Following the incident, the police department transferred Moran and Craw out of the Crime Reduction Team. Moran insists he did nothing wrong. In an interview with New York Focus and Central Current, he claimed he was the supporting officer during the stop and had little interaction with the civilian. He said Gates’s comments about his lack of honesty were just “opinion based on belief” and that both incidents remain under appeal.

Syracuse Deputy Mayor Sharon Owens (left); Joseph Moran, president of the Syracuse PBA (second from right); and police chief Joseph Cecile (far right) attend a ceremony honoring victims of the 2022 Buffalo mass shooting. | Office of the Syracuse Mayor

Moran had faced allegations of dishonesty before. In 2017, he testified in a court hearing that he told a civilian they were trespassing before they drove away from police. Video evidence once again contradicted Moran’s account: The conversation never happened. The Onondaga County District Attorney’s Office determined that Moran’s testimony was inaccurate but did not rise to the level of perjury.

The DA cited another incident from earlier that year, during which Moran stopped a car for an improperly affixed license plate. He testified in court that it hung vertically from its frame, but video evidence later showed that the plate was only at an angle.

Hasahn Bloodworth, a Syracuse resident and local activist, said he was “mortified” when Moran ran for PBA president.

“It’s just a slap in the face,” said Bloodworth, “especially knowing his history.”

Over the years, the Syracuse PBA repeatedly went to bat for Moran, defending his conduct and character. Still, Moran grew frustrated with the police union and decided it was time to shake things up.

In 2020, the union was at a crossroads. Syracuse residents spilled out of Covid-19 lockdown to protest the police department’s racial discrimination and excessive force, part of a national wave of protests spurred by the police killing of George Floyd in Minneapolis. Mayor Ben Walsh promised to reshape the department and bring transparency to disciplinary proceedings, sparking years of litigation with the PBA. City lawmakers refused to renew the police union’s contract.

At the same time, union leadership had been stagnant for decades. Then-president Jeff Piedmonte had led the PBA for 26 years. Moran had only been with the department for five years, but he thought he could succeed where Piedmonte failed and negotiate a new contract for the union.

Moran reached out to “every Syracuse police officer, all the way up through captain,” he said. In October 2020, he cruised to victory over Piedmonte with nearly 60 percent of the vote. “The membership clearly believed in me,” he said.

Moran is far from the first controversial officer to lead a police union. In recent years, law enforcement officers in several American cities — including Los Angeles, Chicago, Houston, and Minneapolis — have elected union presidents who had previously faced accusations of misconduct, ranging from excessive force to filing false reports.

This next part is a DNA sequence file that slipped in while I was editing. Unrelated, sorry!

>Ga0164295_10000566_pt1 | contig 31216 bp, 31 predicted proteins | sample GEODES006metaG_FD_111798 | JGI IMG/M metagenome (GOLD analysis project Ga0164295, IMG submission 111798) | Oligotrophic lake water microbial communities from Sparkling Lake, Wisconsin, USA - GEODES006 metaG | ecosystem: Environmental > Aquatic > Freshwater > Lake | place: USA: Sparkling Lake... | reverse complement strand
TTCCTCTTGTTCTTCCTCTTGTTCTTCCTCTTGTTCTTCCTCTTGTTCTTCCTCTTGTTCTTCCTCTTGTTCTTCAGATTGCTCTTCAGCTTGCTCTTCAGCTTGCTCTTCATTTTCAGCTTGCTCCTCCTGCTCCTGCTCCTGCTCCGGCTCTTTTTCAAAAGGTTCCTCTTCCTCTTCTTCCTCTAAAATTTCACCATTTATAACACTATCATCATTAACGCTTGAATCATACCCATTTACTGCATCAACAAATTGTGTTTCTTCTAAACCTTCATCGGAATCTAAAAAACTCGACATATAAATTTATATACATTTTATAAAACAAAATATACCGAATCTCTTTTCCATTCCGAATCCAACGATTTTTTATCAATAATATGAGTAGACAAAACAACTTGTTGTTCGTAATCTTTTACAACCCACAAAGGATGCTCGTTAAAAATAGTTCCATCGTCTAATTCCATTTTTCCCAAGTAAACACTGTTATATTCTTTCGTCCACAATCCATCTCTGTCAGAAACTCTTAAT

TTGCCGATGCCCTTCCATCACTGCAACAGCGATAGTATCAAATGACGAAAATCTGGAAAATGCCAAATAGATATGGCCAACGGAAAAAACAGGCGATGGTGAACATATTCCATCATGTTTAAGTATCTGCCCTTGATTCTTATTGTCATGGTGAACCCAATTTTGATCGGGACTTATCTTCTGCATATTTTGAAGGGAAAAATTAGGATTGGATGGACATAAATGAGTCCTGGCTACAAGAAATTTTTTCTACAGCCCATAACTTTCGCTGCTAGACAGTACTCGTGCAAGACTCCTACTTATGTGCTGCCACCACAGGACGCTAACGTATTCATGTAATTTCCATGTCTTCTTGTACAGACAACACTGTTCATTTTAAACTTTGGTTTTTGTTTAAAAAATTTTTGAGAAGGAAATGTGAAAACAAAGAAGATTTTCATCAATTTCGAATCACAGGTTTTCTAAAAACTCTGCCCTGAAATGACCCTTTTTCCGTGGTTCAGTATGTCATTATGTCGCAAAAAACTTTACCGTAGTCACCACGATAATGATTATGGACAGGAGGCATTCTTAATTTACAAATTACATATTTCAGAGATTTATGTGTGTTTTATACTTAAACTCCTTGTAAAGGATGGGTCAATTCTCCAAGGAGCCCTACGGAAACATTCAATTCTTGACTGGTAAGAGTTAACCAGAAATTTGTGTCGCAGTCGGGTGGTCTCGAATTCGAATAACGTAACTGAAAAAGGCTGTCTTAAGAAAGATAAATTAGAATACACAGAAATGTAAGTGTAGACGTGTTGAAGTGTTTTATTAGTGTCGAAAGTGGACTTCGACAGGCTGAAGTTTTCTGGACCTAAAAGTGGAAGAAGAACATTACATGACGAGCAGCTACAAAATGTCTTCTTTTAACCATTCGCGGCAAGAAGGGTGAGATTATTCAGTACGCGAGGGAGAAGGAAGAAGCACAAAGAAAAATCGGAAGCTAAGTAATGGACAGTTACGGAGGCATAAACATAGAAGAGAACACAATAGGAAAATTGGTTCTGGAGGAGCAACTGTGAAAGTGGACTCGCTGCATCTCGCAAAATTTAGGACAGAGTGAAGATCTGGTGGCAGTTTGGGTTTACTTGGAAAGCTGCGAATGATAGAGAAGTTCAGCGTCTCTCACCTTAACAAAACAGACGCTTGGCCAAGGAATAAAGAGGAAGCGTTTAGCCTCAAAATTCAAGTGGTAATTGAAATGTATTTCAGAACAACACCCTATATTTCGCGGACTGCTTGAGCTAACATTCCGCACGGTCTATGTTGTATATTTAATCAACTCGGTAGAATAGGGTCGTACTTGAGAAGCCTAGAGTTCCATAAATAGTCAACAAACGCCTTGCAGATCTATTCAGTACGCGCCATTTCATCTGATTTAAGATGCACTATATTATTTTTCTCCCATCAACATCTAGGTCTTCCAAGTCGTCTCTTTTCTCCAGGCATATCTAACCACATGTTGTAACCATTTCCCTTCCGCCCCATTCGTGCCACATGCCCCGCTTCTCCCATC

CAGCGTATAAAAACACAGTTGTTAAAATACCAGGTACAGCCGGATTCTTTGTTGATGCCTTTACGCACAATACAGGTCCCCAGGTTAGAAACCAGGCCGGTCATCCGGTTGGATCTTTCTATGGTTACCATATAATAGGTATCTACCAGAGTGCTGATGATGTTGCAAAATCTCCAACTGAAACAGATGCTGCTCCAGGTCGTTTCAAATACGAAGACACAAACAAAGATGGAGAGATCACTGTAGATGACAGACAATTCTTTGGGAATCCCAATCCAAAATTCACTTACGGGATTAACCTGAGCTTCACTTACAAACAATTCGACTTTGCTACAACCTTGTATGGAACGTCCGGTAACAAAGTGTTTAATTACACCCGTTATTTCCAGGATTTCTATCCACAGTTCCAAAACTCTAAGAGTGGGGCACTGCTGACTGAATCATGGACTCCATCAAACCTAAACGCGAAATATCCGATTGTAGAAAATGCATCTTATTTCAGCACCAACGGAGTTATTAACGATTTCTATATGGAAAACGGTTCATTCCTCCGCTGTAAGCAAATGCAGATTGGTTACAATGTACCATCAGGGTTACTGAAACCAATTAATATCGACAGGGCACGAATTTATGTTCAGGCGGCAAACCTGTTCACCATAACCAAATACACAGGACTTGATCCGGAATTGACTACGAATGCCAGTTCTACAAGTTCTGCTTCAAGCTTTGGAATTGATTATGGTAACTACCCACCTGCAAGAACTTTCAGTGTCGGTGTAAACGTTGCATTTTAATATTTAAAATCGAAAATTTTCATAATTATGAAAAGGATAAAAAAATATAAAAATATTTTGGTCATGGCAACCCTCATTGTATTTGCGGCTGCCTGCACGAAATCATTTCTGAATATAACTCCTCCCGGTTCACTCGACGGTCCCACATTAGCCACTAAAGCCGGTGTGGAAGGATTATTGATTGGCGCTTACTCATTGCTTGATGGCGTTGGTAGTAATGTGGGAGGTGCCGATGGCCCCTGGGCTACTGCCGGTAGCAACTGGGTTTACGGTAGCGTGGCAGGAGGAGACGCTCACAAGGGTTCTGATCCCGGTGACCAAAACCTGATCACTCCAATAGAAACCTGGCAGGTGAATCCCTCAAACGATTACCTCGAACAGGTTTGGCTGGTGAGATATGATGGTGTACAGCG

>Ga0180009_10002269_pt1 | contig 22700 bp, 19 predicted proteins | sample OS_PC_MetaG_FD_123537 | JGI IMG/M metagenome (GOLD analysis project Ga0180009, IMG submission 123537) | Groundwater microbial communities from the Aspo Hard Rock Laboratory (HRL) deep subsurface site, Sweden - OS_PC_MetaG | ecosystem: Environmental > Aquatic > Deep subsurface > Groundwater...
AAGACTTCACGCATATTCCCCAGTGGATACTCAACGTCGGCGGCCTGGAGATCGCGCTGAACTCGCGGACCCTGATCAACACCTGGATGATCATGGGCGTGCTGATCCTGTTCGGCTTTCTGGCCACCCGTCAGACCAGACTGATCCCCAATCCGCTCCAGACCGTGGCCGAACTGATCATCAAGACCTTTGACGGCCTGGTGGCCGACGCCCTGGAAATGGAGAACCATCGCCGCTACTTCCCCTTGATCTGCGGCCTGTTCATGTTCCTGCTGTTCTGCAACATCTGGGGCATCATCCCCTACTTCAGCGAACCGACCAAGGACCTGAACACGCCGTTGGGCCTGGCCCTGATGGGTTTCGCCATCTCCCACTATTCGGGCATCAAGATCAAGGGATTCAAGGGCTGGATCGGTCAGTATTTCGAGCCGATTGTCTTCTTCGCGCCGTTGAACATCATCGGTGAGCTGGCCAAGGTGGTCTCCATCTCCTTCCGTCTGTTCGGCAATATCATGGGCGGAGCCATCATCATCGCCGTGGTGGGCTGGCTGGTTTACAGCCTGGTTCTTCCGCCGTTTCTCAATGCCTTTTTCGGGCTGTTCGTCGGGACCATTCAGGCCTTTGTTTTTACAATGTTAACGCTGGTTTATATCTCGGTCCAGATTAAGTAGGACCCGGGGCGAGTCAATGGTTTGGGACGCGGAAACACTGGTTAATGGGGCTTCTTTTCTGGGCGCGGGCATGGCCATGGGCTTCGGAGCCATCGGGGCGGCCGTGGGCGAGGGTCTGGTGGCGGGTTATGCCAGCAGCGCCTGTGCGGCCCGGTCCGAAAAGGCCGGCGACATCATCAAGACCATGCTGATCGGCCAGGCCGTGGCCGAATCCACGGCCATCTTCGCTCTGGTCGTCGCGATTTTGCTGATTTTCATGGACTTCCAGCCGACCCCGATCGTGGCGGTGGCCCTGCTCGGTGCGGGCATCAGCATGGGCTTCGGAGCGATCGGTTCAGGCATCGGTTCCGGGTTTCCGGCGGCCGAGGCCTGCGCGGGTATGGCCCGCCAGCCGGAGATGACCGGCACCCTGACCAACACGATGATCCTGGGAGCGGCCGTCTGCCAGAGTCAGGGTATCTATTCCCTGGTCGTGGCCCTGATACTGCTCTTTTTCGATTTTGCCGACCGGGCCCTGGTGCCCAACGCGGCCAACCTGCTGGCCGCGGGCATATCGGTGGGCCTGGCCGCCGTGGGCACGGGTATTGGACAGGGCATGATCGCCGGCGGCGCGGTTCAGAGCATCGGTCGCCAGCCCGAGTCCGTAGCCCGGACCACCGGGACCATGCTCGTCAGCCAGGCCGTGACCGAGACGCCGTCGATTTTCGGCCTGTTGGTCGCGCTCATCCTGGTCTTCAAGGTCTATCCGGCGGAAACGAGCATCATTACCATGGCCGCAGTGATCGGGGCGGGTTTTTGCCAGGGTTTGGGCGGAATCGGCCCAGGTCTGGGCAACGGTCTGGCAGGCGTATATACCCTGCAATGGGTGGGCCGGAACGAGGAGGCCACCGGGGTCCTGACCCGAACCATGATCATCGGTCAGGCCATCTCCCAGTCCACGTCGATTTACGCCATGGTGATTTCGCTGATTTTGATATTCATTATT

Those kinds of officers may gravitate toward union leadership, according to Hogan, the former prosecutor. And when officers feel “under attack” from public criticism and distrust, they may elect the “toughest, meanest, baddest SOB that they can find” to fight on their behalf.

This spring, SPD officer Michael Jensen and Lieutenant Michael Hoosock of the Onondaga County Sheriff’s Office died in a shootout in the Syracuse suburb of Salina. Moran served as the primary spokesperson for grieving union members and blasted President Joe Biden for visiting central New York so soon after the shooting.

Turo, Moran’s former supervisor, told New York Focus and Central Current that SPD officers are “blessed” to have a representative like Moran, whom he called “one of the most hard-working, honest, and moral guys” he has ever worked with.

The mayor’s office said in a statement that it has “made significant and consistent progress in improving police-community relations” and that Walsh has a “productive working relationship” with Moran and the PBA.

As head of the police union, Moran has negotiated new contracts with the city, raising officer pay and revamping the department’s work schedule. He helped convince Walsh to drop the city’s lawsuit seeking more control over disciplinary proceedings. He weighs in on changes in Syracuse’s law enforcement and criminal justice policies.

And when civilians accuse officers of excessive force, racial profiling, or other abuses, Moran advocates for them; in public and in internal disciplinary proceedings, he defends officers from complaints like the ones lodged against him during his years on patrol.

Yvonne Griffin, a local activist with Citizen Action of New York, said she’s not surprised that the PBA elected someone with Moran’s track record.

“That means that they can go ahead and keep putting their hands on us and getting backed up by the president,” she said. “The Syracuse Police Department officers will never vote him out.”

Nathan Porceng is a writer and journalist living in New York City. His work has appeared in Balls & Strikes, Grist, The Daily Beast, and more. Nathan grew up in Central New York and spent five years as a submarine officer in the… more